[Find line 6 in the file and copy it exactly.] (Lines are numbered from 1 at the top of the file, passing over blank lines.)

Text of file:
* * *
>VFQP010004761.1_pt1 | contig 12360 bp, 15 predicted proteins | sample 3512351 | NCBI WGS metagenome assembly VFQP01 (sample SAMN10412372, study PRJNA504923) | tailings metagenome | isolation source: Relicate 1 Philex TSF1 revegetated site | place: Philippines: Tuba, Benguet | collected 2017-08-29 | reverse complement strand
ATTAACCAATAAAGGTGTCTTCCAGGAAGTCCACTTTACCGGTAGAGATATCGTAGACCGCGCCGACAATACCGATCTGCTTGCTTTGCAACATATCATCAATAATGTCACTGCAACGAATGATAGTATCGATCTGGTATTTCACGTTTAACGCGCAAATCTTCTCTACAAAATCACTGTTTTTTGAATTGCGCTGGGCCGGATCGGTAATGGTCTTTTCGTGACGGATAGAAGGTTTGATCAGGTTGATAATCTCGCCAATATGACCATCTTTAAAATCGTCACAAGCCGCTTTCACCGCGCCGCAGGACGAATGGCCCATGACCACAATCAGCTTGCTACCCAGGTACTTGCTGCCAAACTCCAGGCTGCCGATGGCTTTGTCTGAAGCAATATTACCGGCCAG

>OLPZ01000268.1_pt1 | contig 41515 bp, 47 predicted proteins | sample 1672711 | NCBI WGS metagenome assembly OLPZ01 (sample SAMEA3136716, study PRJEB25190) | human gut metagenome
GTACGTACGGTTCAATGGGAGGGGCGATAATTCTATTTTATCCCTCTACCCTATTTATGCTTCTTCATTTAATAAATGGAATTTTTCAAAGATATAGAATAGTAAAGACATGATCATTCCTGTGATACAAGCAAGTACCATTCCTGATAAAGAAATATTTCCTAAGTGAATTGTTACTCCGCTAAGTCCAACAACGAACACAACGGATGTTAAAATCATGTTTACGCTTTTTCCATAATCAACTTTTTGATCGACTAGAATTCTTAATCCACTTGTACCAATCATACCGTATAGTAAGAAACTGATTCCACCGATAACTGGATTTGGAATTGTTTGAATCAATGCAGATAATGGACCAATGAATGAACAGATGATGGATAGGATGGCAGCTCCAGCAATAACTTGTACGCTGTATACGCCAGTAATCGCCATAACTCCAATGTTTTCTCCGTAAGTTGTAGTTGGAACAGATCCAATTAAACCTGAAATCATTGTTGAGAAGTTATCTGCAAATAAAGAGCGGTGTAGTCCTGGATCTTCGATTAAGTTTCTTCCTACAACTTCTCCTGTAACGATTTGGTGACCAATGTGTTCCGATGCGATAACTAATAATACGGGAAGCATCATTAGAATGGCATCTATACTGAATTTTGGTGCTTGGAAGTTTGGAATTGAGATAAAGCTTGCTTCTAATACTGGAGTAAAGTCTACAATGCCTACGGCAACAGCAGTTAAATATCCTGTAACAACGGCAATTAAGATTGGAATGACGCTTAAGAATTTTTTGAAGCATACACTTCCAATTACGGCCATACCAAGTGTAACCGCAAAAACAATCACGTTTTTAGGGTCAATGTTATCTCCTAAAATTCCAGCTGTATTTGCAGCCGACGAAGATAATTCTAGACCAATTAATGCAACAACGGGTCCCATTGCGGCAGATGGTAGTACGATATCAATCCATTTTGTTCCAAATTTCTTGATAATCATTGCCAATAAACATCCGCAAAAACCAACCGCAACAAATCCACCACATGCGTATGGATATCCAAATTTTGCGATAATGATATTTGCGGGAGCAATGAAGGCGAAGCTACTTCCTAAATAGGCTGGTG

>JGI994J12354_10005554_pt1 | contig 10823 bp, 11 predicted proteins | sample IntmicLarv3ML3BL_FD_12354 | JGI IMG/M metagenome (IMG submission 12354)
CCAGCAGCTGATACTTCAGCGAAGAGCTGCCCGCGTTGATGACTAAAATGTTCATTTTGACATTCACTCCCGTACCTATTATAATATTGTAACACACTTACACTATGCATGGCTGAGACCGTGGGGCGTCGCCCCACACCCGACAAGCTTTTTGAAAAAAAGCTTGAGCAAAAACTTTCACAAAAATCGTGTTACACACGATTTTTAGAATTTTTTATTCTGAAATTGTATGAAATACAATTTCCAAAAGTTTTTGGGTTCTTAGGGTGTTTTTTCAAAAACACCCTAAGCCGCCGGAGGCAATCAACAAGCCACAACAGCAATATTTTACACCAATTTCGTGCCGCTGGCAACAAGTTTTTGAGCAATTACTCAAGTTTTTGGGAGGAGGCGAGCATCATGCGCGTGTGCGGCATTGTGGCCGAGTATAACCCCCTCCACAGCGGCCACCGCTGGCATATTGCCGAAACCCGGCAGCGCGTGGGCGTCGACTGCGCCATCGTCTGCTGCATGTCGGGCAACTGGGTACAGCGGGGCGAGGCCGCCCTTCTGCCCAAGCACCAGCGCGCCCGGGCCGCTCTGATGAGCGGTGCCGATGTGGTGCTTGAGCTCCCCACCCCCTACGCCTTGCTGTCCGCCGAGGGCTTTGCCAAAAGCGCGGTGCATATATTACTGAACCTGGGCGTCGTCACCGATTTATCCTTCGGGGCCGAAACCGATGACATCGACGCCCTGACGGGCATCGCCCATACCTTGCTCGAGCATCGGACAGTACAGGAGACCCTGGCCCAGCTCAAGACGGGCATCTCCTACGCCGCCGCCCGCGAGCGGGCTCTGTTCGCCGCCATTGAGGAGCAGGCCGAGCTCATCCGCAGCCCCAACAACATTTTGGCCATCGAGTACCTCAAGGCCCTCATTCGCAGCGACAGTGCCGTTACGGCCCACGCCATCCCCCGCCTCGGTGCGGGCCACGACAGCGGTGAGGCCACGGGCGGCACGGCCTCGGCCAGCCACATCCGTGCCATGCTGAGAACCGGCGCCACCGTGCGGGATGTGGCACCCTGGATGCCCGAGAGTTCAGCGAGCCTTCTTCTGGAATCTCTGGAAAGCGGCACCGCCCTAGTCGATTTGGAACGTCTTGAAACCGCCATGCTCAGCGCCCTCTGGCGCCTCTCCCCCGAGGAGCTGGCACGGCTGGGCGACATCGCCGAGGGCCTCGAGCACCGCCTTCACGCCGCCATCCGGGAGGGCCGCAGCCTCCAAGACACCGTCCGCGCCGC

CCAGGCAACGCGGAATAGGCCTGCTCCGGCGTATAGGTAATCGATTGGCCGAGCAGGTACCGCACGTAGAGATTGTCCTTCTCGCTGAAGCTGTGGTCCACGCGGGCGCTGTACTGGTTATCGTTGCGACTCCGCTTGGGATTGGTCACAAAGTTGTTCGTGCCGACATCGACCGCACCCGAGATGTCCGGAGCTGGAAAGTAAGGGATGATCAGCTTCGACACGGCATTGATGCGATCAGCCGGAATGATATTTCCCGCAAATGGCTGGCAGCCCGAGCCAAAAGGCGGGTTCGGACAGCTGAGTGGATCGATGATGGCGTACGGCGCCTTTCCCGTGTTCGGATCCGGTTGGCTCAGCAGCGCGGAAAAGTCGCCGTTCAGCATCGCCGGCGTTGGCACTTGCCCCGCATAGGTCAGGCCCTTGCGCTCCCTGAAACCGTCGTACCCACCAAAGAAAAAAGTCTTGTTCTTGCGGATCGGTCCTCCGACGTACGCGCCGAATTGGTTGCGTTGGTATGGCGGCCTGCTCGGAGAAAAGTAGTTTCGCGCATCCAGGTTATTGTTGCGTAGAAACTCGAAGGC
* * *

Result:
CCAGCAGCTGATACTTCAGCGAAGAGCTGCCCGCGTTGATGACTAAAATGTTCATTTTGACATTCACTCCCGTACCTATTATAATATTGTAACACACTTACACTATGCATGGCTGAGACCGTGGGGCGTCGCCCCACACCCGACAAGCTTTTTGAAAAAAAGCTTGAGCAAAAACTTTCACAAAAATCGTGTTACACACGATTTTTAGAATTTTTTATTCTGAAATTGTATGAAATACAATTTCCAAAAGTTTTTGGGTTCTTAGGGTGTTTTTTCAAAAACACCCTAAGCCGCCGGAGGCAATCAACAAGCCACAACAGCAATATTTTACACCAATTTCGTGCCGCTGGCAACAAGTTTTTGAGCAATTACTCAAGTTTTTGGGAGGAGGCGAGCATCATGCGCGTGTGCGGCATTGTGGCCGAGTATAACCCCCTCCACAGCGGCCACCGCTGGCATATTGCCGAAACCCGGCAGCGCGTGGGCGTCGACTGCGCCATCGTCTGCTGCATGTCGGGCAACTGGGTACAGCGGGGCGAGGCCGCCCTTCTGCCCAAGCACCAGCGCGCCCGGGCCGCTCTGATGAGCGGTGCCGATGTGGTGCTTGAGCTCCCCACCCCCTACGCCTTGCTGTCCGCCGAGGGCTTTGCCAAAAGCGCGGTGCATATATTACTGAACCTGGGCGTCGTCACCGATTTATCCTTCGGGGCCGAAACCGATGACATCGACGCCCTGACGGGCATCGCCCATACCTTGCTCGAGCATCGGACAGTACAGGAGACCCTGGCCCAGCTCAAGACGGGCATCTCCTACGCCGCCGCCCGCGAGCGGGCTCTGTTCGCCGCCATTGAGGAGCAGGCCGAGCTCATCCGCAGCCCCAACAACATTTTGGCCATCGAGTACCTCAAGGCCCTCATTCGCAGCGACAGTGCCGTTACGGCCCACGCCATCCCCCGCCTCGGTGCGGGCCACGACAGCGGTGAGGCCACGGGCGGCACGGCCTCGGCCAGCCACATCCGTGCCATGCTGAGAACCGGCGCCACCGTGCGGGATGTGGCACCCTGGATGCCCGAGAGTTCAGCGAGCCTTCTTCTGGAATCTCTGGAAAGCGGCACCGCCCTAGTCGATTTGGAACGTCTTGAAACCGCCATGCTCAGCGCCCTCTGGCGCCTCTCCCCCGAGGAGCTGGCACGGCTGGGCGACATCGCCGAGGGCCTCGAGCACCGCCTTCACGCCGCCATCCGGGAGGGCCGCAGCCTCCAAGACACCGTCCGCGCCGC